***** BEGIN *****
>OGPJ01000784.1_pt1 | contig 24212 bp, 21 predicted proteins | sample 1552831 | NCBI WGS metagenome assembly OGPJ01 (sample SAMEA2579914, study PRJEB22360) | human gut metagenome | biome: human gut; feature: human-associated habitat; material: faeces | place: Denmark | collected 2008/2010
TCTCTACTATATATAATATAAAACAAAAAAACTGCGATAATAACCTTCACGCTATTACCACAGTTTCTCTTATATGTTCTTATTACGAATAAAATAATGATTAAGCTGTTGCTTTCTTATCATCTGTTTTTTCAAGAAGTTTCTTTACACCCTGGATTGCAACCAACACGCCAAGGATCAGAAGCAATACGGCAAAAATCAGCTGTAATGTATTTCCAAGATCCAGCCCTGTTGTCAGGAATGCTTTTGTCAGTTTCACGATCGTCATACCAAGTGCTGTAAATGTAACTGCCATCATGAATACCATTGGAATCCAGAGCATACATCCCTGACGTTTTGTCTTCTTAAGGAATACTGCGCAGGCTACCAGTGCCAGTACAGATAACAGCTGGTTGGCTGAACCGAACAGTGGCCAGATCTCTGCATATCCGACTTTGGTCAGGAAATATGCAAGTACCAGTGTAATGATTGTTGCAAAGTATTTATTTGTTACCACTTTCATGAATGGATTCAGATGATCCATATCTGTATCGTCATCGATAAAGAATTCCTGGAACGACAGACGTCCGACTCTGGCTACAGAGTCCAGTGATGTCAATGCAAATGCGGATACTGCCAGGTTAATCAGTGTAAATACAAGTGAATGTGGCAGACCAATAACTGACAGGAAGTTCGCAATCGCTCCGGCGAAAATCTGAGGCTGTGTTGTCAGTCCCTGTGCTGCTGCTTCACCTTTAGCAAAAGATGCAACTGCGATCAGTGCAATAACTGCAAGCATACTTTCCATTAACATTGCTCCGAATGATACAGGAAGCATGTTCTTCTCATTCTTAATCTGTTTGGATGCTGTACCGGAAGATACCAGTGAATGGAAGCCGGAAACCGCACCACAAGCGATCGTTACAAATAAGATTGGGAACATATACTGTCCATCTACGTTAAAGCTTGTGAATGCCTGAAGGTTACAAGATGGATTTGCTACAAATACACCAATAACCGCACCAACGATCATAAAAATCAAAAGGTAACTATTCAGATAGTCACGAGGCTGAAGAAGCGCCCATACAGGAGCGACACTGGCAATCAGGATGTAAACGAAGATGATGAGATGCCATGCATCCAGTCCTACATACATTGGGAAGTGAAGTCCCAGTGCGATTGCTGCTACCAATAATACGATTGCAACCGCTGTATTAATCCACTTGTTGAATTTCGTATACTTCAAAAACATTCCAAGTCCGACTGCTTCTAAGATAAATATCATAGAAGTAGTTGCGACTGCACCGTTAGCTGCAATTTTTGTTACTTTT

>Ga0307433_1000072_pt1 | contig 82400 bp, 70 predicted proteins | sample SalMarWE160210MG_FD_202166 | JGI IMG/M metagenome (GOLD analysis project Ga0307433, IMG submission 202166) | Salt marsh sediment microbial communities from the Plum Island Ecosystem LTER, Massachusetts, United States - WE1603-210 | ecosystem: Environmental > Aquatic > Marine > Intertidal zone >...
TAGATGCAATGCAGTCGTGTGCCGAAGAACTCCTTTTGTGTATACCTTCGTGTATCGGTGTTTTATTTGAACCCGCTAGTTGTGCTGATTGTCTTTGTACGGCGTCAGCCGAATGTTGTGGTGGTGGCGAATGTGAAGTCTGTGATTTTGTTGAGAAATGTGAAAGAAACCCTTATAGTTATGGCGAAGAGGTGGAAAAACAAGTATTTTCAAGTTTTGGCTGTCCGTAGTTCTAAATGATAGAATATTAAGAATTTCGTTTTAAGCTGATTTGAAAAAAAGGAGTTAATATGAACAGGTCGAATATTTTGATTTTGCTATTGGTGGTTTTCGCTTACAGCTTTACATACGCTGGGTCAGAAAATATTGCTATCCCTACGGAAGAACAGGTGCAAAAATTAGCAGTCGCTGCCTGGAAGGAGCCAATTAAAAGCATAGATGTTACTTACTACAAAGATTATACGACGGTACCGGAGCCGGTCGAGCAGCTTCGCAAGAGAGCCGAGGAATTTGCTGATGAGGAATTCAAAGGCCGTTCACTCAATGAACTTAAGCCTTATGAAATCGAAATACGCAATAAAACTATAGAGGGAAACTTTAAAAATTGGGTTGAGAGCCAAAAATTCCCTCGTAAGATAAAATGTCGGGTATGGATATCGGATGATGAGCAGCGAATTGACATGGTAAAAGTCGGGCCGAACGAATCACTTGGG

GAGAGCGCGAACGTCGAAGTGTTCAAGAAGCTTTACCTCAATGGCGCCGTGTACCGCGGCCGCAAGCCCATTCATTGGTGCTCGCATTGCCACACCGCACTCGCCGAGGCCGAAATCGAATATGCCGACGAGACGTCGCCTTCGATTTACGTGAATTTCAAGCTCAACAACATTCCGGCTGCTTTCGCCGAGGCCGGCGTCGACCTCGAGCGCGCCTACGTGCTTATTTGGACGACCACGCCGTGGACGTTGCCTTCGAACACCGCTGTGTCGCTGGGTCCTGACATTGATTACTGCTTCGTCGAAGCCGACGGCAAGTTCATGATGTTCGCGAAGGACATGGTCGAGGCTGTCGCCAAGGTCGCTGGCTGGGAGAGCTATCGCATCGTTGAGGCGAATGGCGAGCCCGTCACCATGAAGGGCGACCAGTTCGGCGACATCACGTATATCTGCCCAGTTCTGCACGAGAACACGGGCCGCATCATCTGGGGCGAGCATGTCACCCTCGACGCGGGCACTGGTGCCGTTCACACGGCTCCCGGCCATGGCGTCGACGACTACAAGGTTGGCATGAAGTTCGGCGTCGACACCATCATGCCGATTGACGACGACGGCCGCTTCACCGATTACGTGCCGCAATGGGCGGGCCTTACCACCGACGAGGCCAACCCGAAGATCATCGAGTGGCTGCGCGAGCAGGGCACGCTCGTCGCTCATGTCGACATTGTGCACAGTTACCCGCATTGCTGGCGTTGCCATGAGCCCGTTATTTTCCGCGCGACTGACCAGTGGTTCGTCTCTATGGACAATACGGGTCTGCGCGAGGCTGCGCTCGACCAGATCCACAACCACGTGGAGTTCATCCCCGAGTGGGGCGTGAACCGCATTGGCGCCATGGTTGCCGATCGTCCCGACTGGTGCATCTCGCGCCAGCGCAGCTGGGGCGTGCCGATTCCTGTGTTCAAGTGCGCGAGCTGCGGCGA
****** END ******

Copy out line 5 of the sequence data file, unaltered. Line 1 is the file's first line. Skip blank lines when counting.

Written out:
GAGAGCGCGAACGTCGAAGTGTTCAAGAAGCTTTACCTCAATGGCGCCGTGTACCGCGGCCGCAAGCCCATTCATTGGTGCTCGCATTGCCACACCGCACTCGCCGAGGCCGAAATCGAATATGCCGACGAGACGTCGCCTTCGATTTACGTGAATTTCAAGCTCAACAACATTCCGGCTGCTTTCGCCGAGGCCGGCGTCGACCTCGAGCGCGCCTACGTGCTTATTTGGACGACCACGCCGTGGACGTTGCCTTCGAACACCGCTGTGTCGCTGGGTCCTGACATTGATTACTGCTTCGTCGAAGCCGACGGCAAGTTCATGATGTTCGCGAAGGACATGGTCGAGGCTGTCGCCAAGGTCGCTGGCTGGGAGAGCTATCGCATCGTTGAGGCGAATGGCGAGCCCGTCACCATGAAGGGCGACCAGTTCGGCGACATCACGTATATCTGCCCAGTTCTGCACGAGAACACGGGCCGCATCATCTGGGGCGAGCATGTCACCCTCGACGCGGGCACTGGTGCCGTTCACACGGCTCCCGGCCATGGCGTCGACGACTACAAGGTTGGCATGAAGTTCGGCGTCGACACCATCATGCCGATTGACGACGACGGCCGCTTCACCGATTACGTGCCGCAATGGGCGGGCCTTACCACCGACGAGGCCAACCCGAAGATCATCGAGTGGCTGCGCGAGCAGGGCACGCTCGTCGCTCATGTCGACATTGTGCACAGTTACCCGCATTGCTGGCGTTGCCATGAGCCCGTTATTTTCCGCGCGACTGACCAGTGGTTCGTCTCTATGGACAATACGGGTCTGCGCGAGGCTGCGCTCGACCAGATCCACAACCACGTGGAGTTCATCCCCGAGTGGGGCGTGAACCGCATTGGCGCCATGGTTGCCGATCGTCCCGACTGGTGCATCTCGCGCCAGCGCAGCTGGGGCGTGCCGATTCCTGTGTTCAAGTGCGCGAGCTGCGGCGA